Edek poised to walk out of government

By Anthony O. Miller

DEFENCE Minister Yiannakis Omirou said last night it was “very likely” the Socialist Party would leave the government after President Glafcos Clerides decided to deploy Russian S-300 anti-aircraft missiles on Crete instead of in Cyprus.

“The political bureau of the Socialist Party has decided to suggest to the Central Committee to abandon the government,” Omirou told the Cyprus Mail in a telephone interview. “This is the decision.”

“The Central Committee… will take the final decision on Saturday afternoon,” he said, but he added: “No, I don’t see” junior coalition partner Edek staying in the government after that Saturday decision.

Both Omirou and Education and Culture Minister Lycourgos Kappas are Edek members and are expected to hand Clerides their resignations on Monday if Edek’s Central Committee follows the political bureau’s recommendation.

“I don’t want, of course, to say the Central Committee will make one or another decision. It is not correct. It is the rule of democracy that the party must be free to take any decision,” Omirou said.

“But we have the political bureau suggestion now to abandon the government, ” Omirou said, so it’s “very probable” that Edek will quit the government.

“Of course, we will put a letter to the president next week,” announcing the final decision, he added.

Edek’s departure would not endanger the current government, which is based on a presidential system, but it would mean a cabinet reshuffle. There has been speculation that Clerides was in any case planning a reshuffle in the new year, with potential victims including Finance Minister Christodoulos Christodoulou, embattled Interior Minister Dinos Michaelides and Government Spokesman Christos Stylianides.

Edek President Vassos Lyssarides said after yesterday’s Edek political bureau decision that: “We consider the decision not to deploy the defence missile system in Cyprus as wrong, and disagree with the arguments put forward.”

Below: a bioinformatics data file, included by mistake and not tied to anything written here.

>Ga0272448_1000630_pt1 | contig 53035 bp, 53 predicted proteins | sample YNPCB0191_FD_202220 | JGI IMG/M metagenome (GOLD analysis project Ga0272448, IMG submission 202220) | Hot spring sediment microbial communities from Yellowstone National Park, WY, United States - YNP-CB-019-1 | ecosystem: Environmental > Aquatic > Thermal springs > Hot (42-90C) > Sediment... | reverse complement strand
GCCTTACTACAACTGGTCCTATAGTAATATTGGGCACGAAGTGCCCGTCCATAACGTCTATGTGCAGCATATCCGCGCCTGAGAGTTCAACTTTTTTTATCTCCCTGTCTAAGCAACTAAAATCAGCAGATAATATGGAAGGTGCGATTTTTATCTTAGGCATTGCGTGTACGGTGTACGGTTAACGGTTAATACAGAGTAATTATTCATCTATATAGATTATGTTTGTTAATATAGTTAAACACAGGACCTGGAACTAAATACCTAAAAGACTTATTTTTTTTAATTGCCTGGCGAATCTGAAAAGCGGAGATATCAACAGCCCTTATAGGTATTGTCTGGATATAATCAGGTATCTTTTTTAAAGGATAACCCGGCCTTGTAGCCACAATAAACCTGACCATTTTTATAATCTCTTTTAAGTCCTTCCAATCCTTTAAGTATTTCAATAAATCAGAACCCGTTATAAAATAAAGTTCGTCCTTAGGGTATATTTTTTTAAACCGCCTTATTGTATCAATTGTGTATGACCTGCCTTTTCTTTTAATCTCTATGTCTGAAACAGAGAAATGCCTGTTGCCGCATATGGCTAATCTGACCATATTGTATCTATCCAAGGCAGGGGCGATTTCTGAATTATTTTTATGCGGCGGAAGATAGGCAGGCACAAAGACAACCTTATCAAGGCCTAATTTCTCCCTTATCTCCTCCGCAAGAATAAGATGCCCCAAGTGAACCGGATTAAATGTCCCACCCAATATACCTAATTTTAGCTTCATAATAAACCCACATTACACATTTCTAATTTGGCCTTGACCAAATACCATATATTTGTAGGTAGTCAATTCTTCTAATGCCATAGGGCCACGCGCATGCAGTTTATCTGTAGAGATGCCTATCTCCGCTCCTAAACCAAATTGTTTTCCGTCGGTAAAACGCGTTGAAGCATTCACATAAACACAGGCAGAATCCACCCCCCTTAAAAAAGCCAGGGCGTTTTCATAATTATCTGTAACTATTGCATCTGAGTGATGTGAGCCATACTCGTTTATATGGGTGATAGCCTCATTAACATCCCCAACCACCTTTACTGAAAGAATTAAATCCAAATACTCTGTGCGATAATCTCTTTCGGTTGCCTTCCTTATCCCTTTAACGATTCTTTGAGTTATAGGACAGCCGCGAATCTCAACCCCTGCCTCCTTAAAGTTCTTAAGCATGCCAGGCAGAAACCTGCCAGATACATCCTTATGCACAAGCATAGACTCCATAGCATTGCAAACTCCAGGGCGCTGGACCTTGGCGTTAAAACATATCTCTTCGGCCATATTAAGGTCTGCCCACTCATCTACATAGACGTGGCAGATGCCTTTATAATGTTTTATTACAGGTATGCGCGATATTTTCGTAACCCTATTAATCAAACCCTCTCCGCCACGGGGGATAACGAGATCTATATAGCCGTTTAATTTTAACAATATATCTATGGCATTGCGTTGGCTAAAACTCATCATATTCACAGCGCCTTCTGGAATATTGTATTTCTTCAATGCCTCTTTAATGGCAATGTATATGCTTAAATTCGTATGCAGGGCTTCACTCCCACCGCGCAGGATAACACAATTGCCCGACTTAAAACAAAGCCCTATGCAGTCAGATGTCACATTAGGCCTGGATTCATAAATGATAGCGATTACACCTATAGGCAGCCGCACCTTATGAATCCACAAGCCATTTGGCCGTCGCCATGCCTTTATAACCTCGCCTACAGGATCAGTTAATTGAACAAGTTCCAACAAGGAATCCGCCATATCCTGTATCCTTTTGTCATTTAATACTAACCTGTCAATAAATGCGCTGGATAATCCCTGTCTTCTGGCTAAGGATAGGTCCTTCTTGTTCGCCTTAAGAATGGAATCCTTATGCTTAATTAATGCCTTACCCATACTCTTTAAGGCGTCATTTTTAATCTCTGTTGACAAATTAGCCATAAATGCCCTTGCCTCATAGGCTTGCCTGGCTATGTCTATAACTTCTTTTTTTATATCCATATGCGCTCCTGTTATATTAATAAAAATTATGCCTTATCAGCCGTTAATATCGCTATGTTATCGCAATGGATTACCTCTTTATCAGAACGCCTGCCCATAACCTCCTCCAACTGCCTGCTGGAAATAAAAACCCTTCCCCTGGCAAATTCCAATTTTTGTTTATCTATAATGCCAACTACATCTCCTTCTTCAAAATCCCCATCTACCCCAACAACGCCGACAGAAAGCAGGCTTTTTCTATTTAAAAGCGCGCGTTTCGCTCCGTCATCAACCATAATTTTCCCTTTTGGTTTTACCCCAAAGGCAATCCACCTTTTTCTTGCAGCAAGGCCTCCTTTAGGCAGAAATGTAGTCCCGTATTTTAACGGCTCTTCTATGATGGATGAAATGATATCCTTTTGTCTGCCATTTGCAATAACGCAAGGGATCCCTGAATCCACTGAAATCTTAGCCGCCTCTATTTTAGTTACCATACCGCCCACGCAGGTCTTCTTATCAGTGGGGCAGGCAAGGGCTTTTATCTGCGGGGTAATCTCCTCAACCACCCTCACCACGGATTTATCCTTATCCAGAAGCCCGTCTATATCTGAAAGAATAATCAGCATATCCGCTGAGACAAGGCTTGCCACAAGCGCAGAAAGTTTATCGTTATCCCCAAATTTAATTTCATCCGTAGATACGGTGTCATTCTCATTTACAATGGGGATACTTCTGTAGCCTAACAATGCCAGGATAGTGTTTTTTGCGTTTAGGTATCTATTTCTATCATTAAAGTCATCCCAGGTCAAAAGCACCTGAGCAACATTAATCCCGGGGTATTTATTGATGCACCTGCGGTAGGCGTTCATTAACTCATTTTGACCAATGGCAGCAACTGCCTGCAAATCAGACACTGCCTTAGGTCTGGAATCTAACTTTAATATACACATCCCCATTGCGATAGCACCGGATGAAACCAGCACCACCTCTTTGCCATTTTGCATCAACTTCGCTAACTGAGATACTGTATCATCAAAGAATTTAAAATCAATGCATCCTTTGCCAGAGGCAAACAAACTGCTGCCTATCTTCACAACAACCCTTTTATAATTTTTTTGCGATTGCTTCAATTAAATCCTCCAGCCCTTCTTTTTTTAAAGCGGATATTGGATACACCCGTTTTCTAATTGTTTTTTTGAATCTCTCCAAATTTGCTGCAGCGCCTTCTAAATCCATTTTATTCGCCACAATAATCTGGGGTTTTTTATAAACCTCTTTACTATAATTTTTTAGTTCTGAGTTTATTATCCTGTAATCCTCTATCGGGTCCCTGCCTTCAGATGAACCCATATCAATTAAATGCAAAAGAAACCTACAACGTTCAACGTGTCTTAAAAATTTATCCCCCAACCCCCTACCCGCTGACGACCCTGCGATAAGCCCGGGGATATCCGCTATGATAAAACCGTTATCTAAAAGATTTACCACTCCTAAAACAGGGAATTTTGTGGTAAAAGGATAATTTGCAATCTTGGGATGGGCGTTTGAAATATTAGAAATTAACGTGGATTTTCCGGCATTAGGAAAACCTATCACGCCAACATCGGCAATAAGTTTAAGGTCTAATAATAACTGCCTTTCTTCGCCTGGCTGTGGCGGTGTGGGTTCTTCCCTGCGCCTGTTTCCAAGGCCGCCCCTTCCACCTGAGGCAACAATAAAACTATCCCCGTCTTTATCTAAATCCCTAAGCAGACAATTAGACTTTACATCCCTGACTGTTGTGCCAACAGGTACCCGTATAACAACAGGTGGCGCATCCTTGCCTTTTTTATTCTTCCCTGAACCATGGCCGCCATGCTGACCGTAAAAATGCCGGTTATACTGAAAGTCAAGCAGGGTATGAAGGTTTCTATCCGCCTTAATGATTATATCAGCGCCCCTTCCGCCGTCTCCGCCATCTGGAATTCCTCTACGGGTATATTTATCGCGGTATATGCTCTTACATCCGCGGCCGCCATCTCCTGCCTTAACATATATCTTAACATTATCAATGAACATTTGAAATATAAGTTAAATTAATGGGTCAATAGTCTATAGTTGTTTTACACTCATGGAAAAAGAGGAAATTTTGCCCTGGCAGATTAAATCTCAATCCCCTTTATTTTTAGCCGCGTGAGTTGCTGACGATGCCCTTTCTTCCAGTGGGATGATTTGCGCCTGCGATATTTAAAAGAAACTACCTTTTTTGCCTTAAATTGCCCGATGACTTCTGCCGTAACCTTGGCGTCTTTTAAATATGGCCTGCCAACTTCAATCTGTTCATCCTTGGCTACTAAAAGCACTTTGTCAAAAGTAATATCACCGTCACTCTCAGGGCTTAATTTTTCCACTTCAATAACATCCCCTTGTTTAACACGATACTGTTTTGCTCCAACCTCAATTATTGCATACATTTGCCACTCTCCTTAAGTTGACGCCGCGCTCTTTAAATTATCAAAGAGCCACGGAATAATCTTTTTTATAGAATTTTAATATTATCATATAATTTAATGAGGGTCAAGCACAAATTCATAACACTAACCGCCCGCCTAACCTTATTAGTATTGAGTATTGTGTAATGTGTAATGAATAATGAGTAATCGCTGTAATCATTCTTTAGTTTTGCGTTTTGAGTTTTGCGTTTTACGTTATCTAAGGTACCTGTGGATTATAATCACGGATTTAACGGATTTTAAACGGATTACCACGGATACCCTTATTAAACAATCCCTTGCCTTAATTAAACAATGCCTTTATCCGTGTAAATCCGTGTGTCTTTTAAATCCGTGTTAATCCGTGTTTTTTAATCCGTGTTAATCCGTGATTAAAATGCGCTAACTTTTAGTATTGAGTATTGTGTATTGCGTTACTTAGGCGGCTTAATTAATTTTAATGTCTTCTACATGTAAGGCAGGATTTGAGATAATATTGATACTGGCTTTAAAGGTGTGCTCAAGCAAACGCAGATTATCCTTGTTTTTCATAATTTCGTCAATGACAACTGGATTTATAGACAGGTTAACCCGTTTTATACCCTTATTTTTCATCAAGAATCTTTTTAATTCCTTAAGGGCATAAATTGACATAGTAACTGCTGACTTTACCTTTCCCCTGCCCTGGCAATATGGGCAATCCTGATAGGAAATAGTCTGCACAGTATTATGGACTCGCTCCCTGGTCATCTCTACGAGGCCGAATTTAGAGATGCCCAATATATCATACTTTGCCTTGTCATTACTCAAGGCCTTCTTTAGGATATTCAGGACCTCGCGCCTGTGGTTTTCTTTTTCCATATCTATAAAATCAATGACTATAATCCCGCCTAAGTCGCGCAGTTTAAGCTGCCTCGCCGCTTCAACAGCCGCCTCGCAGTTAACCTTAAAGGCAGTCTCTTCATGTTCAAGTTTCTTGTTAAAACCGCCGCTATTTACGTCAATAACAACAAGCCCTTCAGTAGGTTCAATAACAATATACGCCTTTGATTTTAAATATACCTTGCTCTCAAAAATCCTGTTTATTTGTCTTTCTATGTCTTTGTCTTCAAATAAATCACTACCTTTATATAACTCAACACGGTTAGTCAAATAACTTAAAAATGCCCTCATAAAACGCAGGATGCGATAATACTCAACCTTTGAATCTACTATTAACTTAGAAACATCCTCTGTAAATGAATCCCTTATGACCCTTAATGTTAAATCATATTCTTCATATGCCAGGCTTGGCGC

Lyssarides, a staunch supporter of deploying the missiles in Cyprus, said Clerides’ decision to deploy them instead in Crete, “will have dire consequences for Cyprus and Hellenism as a whole.”

“For reasons of political credibility and sincerity, the political bureau is recommending to the Central Committee of the party its immediate withdrawal from the government,” Lyssarides said.

He said the two UN resolutions approved last week by the Security Council on the Cyprus problem “do not in the slightest, satisfy the logical preconditions our side had set in order to cancel the deployment of the S- 300s.”

The Clerides government had said it would only consider cancelling the missiles’ deployment if there were substantive progress in Cyprus settlement negotiations, or talks were begun for arms reduction leading to total demilitarisation of the island.

The UN resolutions merely urge Secretary-General Kofi Annan to “intensify” UN efforts for a Cyprus settlement and demilitarisation, and commit the Western powers, led by the United States, to work energetically towards both those ends.

Lyssarides said his party had joined the Clerides government, believing it would work for “the promotion of the Cyprus problem in the right direction.”

However, he said, Clerides’ missile decision undermined this confidence and made Cyprus and Greece – Athens wanted the missiles stored in Crete – appear to depend for their policies on reacting to Turkey’s threats and pressure from foreign powers.

Furthermore, he said, Clerides’ decision undermined the credibility of the joint Greece-Cyprus Common Defence Dogma signed in 1993, and committing Greece to the defence of Cyprus in case of attack by Turkey.

Turkey had threatened to “take out” the S-300 missiles, which it saw as a threat to its dominance of the airspace of the Eastern Mediterranean.

Greece responded by warning that such action would spark war between Greece and Turkey, both members of Nato. Washington and London responded with dismay and warnings that the missiles would further destabilise the volatile Middle East.